One of the top 0.5% of genes down-regulated by JAK2 inhibition is the lmo2 oncogene, which has been linked to JAK2 signalling.28 The connect between lmo2 expression and JAK2 inhibition was independently confirmed with a second JAK2 inhibitor, AT9283 (supplementary figure 11C). Lmo2 is essential for normal haematopoietic development and has been implicated in leukemogenesis6,8. We therefore employed chromatin immunoprecipitation to assess changes to the chromatin structure of the lmo2 gene following JAK2 inhibition. Down-regulation of lmo2 expression (corroborated by reduced levels of H3K4me3) was accompanied by reduced levels of H3Y41ph together with a reciprocal increase in the binding of HP1α (figure 4B and supplementary figure 12) at sites surrounding the lmo2 transcriptional start site. In contrast, HP1β did not increase on the lmo2 promoter following JAK2-inhibition (data not shown) and the promoter of β2microglobulin, a housekeeping gene, and two sites upstream of the lmo2 promoter showed no change in H3K4me3, H3Y41ph or in HP1α binding (figure 4B and supplementary figure 13). Collectively, these results demonstrate that JAK2 signalling results in H3Y41 phosphorylation and the exclusion of HP1α at the lmo2 promoter.
The data presented here demonstrate a novel nuclear role for JAK2 outside its established involvement as an initiator of cytoplasmic signalling cascades. In the nucleus, JAK2 mediates the phosphorylation of H3 and displaces HP1α from a novel binding site surrounding H3Y41. Since HP1α can also associate with methylated H3K9, binding to the H3Y41 region via its CSD may allow HP1α to further stabilise its association with chromatin. Alternatively, HP1α may utilise this new binding site on H3 to localise at distinct loci, where H3K9 methylation is absent. In either scenario, phosphorylation of H3Y41 by JAK2 would destabilise the binding of HP1α, but not HP1β, to chromatin.
The displacement of HP1α by JAK2 is likely to be tightly regulated in normal cells. However, in malignancies driven by constitutive activation of JAK2, unregulated displacement of chromatin-bound HP1α may override potential tumour suppressive functions of HP1α29,30. This suggestion is supported by the fact that enforced over-expression of HP1 ameliorates the leukaemic phenotype of overactive JAK signalling in Drosophila melanogaster16. The data presented here provide a direct mechanistic explanation for the regulation of HP1α by the JAK2 pathway and identify the euchromatic oncogene lmo2 as a direct target for JAK2. Interestingly, the lmo2 locus lacks a predicted STAT5 binding site. Moreover, chromatin immunoprecipitation (ChIP) analyses indicates that STAT5 does not bind the Lmo2 locus (A. Wood and B. Göttgens, manuscript submitted) and manipulation of STAT5 in haematopoietic progenitors does not alter the expression of lmo231 (Jan Jacob Schuringa personal communication). Together these observations raise the possibility that regulation of lmo2 by JAK2 may not require STAT5.
In addition to transcriptional regulation of lmo2 it is possible that dysregulated displacement of HP1α by H3Y41 phosphorylation may have other oncogenic consequences (Figure 4C). HP1α is recognised to reduce mitotic recombination29, repress transcription of heterochromatic genes32 and preserve centromeric architecture leading to faithful sister chromatid segregation30. Indeed, the phenotypic consequences of constitutive JAK2 activation in haematopoietic malignancies (increased gene expression, mitotic recombination and genetic instability)1,2,15 are consistent with reversal of these functions.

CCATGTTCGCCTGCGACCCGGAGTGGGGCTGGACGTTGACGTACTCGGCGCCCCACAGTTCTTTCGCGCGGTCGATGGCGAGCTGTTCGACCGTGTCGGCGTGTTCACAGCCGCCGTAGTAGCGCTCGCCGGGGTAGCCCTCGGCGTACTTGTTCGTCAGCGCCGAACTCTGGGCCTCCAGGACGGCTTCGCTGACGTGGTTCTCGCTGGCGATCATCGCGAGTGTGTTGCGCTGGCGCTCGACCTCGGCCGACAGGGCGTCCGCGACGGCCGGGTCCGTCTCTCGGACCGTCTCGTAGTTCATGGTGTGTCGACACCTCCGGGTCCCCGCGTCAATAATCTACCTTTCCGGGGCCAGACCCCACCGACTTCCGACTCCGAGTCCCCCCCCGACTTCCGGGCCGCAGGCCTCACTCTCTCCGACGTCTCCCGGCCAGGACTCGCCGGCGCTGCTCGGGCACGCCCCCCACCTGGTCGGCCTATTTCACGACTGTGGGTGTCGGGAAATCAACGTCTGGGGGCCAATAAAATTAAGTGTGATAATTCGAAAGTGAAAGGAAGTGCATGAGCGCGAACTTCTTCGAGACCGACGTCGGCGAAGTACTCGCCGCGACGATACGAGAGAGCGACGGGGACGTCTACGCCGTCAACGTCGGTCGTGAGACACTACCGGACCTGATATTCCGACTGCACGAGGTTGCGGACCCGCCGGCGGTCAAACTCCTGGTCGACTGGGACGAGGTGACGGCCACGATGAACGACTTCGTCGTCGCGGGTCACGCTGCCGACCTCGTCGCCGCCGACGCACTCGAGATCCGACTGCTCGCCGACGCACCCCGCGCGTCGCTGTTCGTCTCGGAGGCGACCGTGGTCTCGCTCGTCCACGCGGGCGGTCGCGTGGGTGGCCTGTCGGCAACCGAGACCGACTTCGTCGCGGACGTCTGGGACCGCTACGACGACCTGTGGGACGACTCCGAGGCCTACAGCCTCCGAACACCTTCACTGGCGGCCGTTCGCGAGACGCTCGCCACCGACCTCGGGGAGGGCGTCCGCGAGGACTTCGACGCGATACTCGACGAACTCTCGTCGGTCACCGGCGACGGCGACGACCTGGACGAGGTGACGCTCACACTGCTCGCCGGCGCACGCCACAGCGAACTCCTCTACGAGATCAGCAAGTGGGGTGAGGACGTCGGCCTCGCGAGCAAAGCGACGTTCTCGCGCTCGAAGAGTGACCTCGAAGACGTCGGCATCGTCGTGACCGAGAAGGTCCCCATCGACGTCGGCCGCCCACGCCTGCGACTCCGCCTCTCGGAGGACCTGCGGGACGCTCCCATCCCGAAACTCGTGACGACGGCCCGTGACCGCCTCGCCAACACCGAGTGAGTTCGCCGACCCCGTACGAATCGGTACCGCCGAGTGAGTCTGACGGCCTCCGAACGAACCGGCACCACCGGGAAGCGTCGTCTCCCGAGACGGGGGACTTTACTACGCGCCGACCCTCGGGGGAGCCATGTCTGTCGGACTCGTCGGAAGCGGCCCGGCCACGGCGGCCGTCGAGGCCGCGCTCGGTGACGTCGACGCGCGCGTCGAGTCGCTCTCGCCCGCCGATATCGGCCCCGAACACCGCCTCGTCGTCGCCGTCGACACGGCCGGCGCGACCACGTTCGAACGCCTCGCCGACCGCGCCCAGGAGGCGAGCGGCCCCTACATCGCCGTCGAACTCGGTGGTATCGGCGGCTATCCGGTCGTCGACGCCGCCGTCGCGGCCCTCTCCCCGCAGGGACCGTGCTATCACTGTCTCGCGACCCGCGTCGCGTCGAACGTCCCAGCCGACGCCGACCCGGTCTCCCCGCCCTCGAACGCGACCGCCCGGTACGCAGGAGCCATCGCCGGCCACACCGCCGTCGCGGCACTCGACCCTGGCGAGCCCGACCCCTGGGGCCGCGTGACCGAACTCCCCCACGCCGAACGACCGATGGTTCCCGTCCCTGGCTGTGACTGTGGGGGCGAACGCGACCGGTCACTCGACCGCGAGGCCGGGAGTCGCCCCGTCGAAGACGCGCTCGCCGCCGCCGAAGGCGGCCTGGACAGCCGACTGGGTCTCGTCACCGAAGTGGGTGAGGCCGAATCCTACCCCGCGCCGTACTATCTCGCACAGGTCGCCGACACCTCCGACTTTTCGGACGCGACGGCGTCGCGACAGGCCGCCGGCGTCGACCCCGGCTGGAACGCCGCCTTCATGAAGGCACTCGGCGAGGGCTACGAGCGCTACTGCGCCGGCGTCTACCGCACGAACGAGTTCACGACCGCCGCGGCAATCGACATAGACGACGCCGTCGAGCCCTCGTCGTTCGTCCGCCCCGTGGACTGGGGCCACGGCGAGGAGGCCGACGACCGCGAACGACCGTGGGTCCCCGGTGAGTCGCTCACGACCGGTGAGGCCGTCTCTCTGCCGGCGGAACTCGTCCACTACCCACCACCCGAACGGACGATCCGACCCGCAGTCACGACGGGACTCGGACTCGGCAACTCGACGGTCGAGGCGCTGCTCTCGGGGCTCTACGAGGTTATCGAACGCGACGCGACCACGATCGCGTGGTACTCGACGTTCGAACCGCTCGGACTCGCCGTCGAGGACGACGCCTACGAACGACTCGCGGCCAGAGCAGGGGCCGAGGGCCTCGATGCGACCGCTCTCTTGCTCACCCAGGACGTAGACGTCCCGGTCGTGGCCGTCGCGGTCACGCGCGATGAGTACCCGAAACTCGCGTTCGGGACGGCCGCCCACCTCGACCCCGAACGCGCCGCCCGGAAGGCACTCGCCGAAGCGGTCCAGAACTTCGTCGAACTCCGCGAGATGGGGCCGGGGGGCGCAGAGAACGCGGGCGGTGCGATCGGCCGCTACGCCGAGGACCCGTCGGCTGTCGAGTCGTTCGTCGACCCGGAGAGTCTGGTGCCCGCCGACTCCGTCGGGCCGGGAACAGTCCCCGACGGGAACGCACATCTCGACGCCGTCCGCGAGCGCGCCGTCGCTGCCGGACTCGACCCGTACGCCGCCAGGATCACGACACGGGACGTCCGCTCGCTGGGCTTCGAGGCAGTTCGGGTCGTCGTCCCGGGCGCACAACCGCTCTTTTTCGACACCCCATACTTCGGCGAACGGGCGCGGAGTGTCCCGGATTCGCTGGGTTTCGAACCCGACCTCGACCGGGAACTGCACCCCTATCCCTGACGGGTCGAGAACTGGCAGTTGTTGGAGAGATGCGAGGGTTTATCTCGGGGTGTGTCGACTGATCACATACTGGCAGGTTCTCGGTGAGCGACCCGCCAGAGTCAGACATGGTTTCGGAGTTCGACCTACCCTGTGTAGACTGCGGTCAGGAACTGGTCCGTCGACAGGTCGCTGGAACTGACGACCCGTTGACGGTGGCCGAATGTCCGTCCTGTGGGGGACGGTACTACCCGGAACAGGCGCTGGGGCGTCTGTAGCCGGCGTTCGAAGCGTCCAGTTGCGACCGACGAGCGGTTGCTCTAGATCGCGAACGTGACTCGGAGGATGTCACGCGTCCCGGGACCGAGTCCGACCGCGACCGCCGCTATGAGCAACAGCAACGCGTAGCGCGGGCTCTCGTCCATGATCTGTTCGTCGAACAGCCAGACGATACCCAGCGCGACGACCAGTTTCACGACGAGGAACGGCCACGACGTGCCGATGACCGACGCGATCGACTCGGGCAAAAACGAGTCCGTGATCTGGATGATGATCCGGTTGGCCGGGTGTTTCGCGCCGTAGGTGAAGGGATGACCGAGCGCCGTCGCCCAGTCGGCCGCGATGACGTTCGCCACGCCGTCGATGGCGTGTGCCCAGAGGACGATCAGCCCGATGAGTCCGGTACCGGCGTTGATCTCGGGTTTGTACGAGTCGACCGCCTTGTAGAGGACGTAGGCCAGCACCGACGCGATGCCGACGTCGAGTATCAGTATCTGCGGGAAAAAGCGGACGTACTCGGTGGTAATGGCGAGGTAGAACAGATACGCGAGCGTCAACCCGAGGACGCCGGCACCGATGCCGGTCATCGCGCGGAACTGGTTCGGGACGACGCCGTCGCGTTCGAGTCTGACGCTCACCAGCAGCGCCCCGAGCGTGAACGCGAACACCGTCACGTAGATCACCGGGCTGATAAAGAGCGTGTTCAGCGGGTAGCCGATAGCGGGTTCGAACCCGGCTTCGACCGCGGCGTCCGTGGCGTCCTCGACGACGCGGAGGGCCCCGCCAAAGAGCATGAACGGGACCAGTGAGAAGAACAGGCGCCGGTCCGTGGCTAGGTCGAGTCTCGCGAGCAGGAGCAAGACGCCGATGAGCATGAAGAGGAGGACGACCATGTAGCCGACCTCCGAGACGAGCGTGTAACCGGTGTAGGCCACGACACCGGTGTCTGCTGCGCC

Cell culture and isolation of peripheral blood stem cells were performed using standard methodology15. Immunofluorescence images were captured with an Olympus Fluoview FV1000 microscope and cells were prepared and stained as previously described15,25. Cell fractionation, immunoprecipitation, western blotting and kinase assays were performed using standard methodology25. Peptides (supplementary table 1) were synthesized by Almac Sciences and used for binding/competition assays as previously described25. Information about parameters for STAT5 binding site analysis and antibodies used is available in full methods summary (supplementary information).
We thank P. Flicek, S. Wilder, B. Huntly, SJ. Dawson and all the members of the A.R.G, B.G and T.K labs, in particular P. Hurd, B. Xhelmace, E.J. Baxter and P. Beer, for helpful discussions. We thank A. Wood for sharing unpublished data, J. LeQuesne for help with image analysis and J. Lyons, M. Squires and Astex Therapeutics, Cambridge, UK for kindly providing AT9283. This work was supported by PhD fellowship grants to M.A.D from The General Sir John Monash Foundation, Cambridge Commonwealth Trust and Raymond and Beverly Sackler. The Green (A.R.G) laboratory is funded by the UK Leukaemia Research Fund, the Wellcome Trust, Leukemia & Lymphoma Society of America and NIHR Cambridge Biomedical Research Centre. The Göttgens (B.G.) laboratory is funded by the Leukemia Research Fund, Cancer Research UK and an MRC studentship to SDF. The Kouzarides (T.K.) laboratory is funded by grants from Cancer Research UK (CRUK) and the 6th Research Framework Programme of the European Union (Epitron and SMARTER).
Author Information: We declare competing financial interests; TK is a director of Abcam Ltd and ARG is on the clinical advisory board for Astex Therapeutics, Cambridge, UK.